Baseball fans might know that the Phillie Phanatic has been around since the late seventies. The mascot for the Philadelphia Phillies was created with the help of people that worked on the Muppets. The Phanatic has a reputation of being a prankster in the most fun and loving way.
Authors Tom Burgoyne and Evan Marcus believe that the power of love is the force behind the Phillie Phanatic’s antics. Burgoyne, the man behind the green suit since 1983, and Marcus, a leadership teacher, believe that love, this force for good, is worth exploring for applications in the workplace.
The authors write …
For the Phillies, the Phanatic is the ‘pocket of love’ the part of the organization that consistently exudes fun and goodwill, no matter what happens on the field.
The book starts with a case for love, continues on to explain the concept of the DNA of Love™, (Decide Love, Notice Love, Act Love) and explores seven principles that can be applied in business. The case for love is presented in context of a unique selling proposition. Business professionals look for something that makes a product or service unique because they know that product and price can and will be matched by competitors. To be unique, there needs to be loyalty and a connection with people inside and outside an organization. This connection is something that is “hard to steal.”
The seven principles are presented with fun names such as “The Big Smooch”, “Duct Tape and Hot Dogs” or “Give’m The Belly Whomp.” Behind each principle, readers will find actions that any serious leader can take to improve loyalty in their organization. One example comes from Principle #3 Duct Tape & Hot Dogs: Be Committed to Operational Excellence. Author Tom explains that The Phantic’s Hot Dog Launcher, one of the Phanatic’s ballpark antics that sends free hot dogs to lucky fans, is an example of operational excellence. On the surface the antic looks like pure fun but there have been refinements over time to the process to make sure fans are safe and the hot dogs arrive still warm.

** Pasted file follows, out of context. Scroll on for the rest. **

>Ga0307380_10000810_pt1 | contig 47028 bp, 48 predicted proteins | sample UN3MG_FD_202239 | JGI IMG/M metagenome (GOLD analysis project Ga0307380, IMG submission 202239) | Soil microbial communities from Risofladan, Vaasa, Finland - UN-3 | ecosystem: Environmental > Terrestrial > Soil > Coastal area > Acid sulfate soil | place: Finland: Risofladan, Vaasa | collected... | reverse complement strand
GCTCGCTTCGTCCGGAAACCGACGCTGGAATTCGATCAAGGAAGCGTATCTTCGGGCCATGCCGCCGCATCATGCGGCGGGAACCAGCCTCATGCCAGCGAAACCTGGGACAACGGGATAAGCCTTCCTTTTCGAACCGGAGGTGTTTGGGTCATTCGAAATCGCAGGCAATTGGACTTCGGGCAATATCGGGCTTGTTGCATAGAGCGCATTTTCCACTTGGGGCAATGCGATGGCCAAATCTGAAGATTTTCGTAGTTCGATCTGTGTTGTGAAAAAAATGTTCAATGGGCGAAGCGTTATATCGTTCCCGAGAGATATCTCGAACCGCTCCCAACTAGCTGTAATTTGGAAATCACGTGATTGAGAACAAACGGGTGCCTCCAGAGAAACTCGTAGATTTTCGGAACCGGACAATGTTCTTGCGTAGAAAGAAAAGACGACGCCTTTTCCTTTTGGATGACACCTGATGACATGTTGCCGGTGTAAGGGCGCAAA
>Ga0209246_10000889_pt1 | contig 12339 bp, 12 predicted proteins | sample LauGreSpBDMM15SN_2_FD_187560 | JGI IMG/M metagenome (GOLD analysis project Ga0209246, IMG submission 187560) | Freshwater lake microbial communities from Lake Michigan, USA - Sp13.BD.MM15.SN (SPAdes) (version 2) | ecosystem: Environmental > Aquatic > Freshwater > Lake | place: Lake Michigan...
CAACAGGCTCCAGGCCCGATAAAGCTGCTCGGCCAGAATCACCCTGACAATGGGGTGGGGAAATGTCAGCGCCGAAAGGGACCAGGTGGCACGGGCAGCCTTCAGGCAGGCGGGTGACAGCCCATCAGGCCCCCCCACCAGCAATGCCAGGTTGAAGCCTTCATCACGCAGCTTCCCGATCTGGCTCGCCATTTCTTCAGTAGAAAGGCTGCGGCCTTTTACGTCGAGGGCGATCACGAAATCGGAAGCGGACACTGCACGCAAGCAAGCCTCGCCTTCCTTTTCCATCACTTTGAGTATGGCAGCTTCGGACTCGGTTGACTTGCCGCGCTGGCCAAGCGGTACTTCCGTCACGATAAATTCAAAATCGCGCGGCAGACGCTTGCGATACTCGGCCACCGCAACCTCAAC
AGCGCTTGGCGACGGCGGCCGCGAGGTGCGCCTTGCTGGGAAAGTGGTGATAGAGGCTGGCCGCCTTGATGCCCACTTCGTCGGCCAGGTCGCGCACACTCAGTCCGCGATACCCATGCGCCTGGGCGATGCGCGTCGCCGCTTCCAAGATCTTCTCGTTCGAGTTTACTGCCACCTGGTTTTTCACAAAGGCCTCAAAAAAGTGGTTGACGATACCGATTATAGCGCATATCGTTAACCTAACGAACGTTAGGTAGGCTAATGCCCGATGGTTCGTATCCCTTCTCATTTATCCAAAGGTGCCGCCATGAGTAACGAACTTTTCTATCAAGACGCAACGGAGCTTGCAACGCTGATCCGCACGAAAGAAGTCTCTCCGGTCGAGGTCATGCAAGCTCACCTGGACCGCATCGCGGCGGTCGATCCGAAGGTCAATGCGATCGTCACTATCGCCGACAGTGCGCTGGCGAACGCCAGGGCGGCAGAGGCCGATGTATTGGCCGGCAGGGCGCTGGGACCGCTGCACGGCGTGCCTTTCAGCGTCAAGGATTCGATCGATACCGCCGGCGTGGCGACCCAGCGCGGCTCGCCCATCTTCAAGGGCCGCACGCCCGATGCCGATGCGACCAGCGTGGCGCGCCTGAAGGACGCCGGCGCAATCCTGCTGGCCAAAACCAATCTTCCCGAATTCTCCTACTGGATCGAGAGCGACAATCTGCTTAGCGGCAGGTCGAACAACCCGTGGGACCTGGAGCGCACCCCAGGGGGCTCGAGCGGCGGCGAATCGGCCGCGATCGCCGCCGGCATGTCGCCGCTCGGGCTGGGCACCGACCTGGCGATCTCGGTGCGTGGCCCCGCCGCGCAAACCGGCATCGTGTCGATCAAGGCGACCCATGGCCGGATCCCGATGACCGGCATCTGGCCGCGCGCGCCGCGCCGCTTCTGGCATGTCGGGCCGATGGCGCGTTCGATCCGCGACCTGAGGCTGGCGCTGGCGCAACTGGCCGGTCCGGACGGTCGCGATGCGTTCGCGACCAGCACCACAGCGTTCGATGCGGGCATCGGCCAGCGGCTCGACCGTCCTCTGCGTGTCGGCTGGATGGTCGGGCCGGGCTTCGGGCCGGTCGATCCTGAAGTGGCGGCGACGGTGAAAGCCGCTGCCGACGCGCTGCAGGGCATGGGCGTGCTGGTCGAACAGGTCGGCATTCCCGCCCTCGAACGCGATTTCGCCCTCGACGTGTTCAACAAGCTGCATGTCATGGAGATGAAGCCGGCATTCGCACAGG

There is a lot that has to take place for a lucky fan to catch a free hot dog at a Phillies game. When the conditions are for right for a night of hot dog launching, I phone Chris Long, our long-time entertainment director. She logs it into on to our in-game entertainment schedule, which sets off a series of events. Entertainment coordinator, Teresa Leyden, notifies our promotions team who order the hot dogs from our ballpark concessionaire, Aramark. Members of our promotions team pick up the hot dogs and take them to the ground crew area on the service level to be prepared for flight.
Tom goes on to explain that each hot dog is wrapped in aluminum foil. Next the wrapped hot dog is rolled into paper, and taped with duct tape. Prior to improving the process there were mistakes that led to exploding dogs and a big mess.
Tom wraps up the chapter with this concept:
The moral of the story is to strive for operational excellence but know, that at one point or another you might bomb.
As a reader, the lesson is to have an intention of good service, but to look at how that intention is playing out and work as a team to make improvements. The seven principles combined with the DNA of Love and wrapped up a list of questions that guide the reader into creating a “blueprint for love” in their organizations.
Read this book, and consider how the concept of love fits in the workplace.